Stop Highway Boondoggles

More and more of us are looking for better transportation options. Yet we’re still spending billions to expand roads and build new highways every year, even as other needs — from expanding public transportation to critical bridge repairs — go unmet. Across the country there are countless proposed highway projects that are not just expensive — they’re outright boondoggles. We need your help to stop them. 

America is in a long-term transportation funding crisis. Our roads, bridges and transit systems are falling into disrepair. Demand for public transportation, as well as safe biking and walking routes, is growing. Traditional sources of transportation revenue, especially the gas tax, are not keeping pace with the needs. Even with the recent passage of a five-year federal transportation bill, the future of transportation funding remains uncertain.

In the past, we’ve identified proposed highway projects across the country that illustrate the need for a fresh approach to transportation funding. In our two reports, Highway Boondoggles and Highway Boondoggles 2, we’ve picked out 23 of the worst examples of irresponsible transportation spending, which combined, would cost billions in scarce transportation dollars. These projects are either intended to address problems that do not exist, or will have grave and destructive impacts on surrounding communities. And they represent just a sample of the many questionable highway projects across the country that could cost taxpayers tens of billions of dollars to build, and many more billions over the course of upcoming decades to maintain.

Americans’ transportation needs are changing, so why aren’t America’s transportation spending priorities?

State governments continue to spend billions on highway expansion projects that fail to solve congestion 

In Texas, for example, a $2.8 billion project widened Houston’s Katy Freeway to 26 lanes, making it the widest freeway in the world. But commutes got longer after its 2012 opening: By 2014 morning commuters were spending 30 percent more time in their cars, and afternoon commuters were spending 55 percent more time in their cars.

Or consider that a $1 billion widening of I-405 in Los Angeles that disrupted commutes for five years — including two complete shutdowns of a 10-mile stretch of one of the nation’s busiest highways — had no demonstrable success in reducing congestion. Just five months after the widened road reopened in 2014, the rush-hour trip took longer than it had while construction was still ongoing. 

Highway expansion saddles future generations with expensive maintenance needs, at a time when America’s existing highways are already crumbling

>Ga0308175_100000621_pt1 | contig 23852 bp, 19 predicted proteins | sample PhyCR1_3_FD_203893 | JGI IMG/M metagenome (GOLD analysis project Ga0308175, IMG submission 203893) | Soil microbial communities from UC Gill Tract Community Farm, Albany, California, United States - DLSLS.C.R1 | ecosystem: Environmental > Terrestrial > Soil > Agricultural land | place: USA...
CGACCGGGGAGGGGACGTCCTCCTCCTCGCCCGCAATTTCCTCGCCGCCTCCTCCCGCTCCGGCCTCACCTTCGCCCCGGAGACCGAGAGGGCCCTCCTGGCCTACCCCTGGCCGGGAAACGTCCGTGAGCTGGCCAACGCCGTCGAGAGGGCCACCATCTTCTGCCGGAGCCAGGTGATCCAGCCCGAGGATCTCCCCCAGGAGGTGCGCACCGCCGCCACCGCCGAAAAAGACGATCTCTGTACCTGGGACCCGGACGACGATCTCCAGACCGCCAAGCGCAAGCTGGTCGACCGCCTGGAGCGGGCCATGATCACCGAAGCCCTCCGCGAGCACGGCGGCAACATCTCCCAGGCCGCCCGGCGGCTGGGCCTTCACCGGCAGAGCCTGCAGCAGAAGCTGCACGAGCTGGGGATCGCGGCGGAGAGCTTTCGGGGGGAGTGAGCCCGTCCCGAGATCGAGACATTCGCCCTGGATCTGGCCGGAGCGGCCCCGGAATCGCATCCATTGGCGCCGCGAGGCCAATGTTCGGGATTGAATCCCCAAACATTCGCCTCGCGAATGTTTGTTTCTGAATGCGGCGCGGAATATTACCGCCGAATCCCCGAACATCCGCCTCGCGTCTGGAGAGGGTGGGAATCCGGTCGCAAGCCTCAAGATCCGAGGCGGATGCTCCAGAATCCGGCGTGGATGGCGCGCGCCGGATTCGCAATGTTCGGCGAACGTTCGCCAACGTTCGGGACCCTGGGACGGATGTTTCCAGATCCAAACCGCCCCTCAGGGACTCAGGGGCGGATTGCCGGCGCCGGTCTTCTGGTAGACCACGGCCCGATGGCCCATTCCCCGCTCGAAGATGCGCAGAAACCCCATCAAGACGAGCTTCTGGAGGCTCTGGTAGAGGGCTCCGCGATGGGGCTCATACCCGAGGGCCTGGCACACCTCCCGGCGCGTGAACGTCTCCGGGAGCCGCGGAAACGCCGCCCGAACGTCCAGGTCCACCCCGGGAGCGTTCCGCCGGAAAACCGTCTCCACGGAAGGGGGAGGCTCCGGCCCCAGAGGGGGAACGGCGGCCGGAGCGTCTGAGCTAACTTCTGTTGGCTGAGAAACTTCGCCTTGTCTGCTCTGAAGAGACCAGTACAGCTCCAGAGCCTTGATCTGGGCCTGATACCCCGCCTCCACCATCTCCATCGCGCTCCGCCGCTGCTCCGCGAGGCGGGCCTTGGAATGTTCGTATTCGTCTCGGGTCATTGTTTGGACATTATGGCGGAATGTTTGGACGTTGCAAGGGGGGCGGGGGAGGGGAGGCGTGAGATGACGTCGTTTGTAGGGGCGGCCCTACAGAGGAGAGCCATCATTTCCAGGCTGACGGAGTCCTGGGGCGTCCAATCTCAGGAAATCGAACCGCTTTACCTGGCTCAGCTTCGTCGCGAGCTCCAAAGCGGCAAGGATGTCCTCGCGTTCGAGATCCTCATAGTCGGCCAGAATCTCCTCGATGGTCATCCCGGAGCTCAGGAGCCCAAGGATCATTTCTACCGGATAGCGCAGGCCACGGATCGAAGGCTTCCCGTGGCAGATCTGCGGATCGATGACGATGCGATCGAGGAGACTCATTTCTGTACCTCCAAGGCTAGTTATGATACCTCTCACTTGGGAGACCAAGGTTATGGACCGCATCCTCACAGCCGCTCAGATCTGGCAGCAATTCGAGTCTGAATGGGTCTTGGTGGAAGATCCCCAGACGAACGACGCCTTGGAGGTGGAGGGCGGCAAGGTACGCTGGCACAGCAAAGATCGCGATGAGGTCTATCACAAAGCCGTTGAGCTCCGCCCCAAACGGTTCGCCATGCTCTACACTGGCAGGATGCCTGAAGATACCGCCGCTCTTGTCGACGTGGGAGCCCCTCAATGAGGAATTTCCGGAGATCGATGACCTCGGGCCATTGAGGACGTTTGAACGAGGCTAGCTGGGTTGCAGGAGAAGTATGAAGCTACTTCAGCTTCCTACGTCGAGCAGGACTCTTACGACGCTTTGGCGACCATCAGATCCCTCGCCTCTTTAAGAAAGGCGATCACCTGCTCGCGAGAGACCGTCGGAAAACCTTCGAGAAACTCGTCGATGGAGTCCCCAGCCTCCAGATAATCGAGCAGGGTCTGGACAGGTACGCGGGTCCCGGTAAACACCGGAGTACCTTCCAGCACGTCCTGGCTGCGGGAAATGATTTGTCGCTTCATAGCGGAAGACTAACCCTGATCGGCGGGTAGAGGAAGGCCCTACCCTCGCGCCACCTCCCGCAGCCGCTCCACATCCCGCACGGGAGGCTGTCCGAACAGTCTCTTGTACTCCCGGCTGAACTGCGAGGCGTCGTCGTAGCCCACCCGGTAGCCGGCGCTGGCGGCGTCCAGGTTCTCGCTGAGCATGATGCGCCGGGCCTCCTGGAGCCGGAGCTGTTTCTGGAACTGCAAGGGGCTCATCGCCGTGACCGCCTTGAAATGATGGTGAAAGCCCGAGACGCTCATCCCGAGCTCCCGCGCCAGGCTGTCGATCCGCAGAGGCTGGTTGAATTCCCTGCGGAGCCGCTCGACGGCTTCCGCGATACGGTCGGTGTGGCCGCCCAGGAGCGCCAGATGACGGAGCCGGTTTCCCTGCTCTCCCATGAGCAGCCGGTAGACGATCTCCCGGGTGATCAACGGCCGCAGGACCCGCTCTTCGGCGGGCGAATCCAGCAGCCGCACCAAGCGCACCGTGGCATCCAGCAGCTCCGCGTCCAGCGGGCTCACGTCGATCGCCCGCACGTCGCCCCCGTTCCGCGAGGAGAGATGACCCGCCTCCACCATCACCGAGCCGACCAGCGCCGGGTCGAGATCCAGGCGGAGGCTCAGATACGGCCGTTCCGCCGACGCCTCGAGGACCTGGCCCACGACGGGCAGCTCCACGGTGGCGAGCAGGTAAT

Between 2009 and 2011, states spent $20.4 billion annually for expansion or construction projects totaling just 1 percent of the country’s road miles, according to Smart Growth America and Taxpayers for Common Sense. During the same period, they spent just $16.5 billion on repair and preservation of existing highways — the other 99 percent of American roads. 

What's more, according to the Federal Highway Administration, the United States added more lane-miles of roads between 2005 and 2013 — a period in which per-capita vehicle miles traveled declined — than in the two decades between 1984 and 2004.

Federal, state and local governments spent roughly as much money on highway expansion projects in 2010 as they did a decade earlier, despite lower per-capita driving.

Our list of highway boondoggles

We’ve targeted some of America’s biggest highway boondoggles, and are working to stop them from moving forward. Just as importantly, we plan to use these examples as a way to spark a serious conversation about making smarter transportation choices, and giving us more options to get around.  

Click here to see our list of highway boondoggles

Americans’ long-term travel needs are changing 

In 2014, transit ridership in the U.S. hit its highest point since 1956. And recent years have seen the emergence of new ways to get around, including carsharing, bikesharing and ridesharing, and the influence of those new options is only beginning to be felt.

According to an Urban Land Institute study in 2015, more than half of Americans — and nearly two-thirds of Millennials, the country’s largest generation — want to live “in a place where they do not need to use a car very often.” Similar trends exist for older adults. An AARP study showed older adults in general put the creation of pedestrian-friendly streets and local investment in public transportation in their top five priorities for their communities.

Moving America forward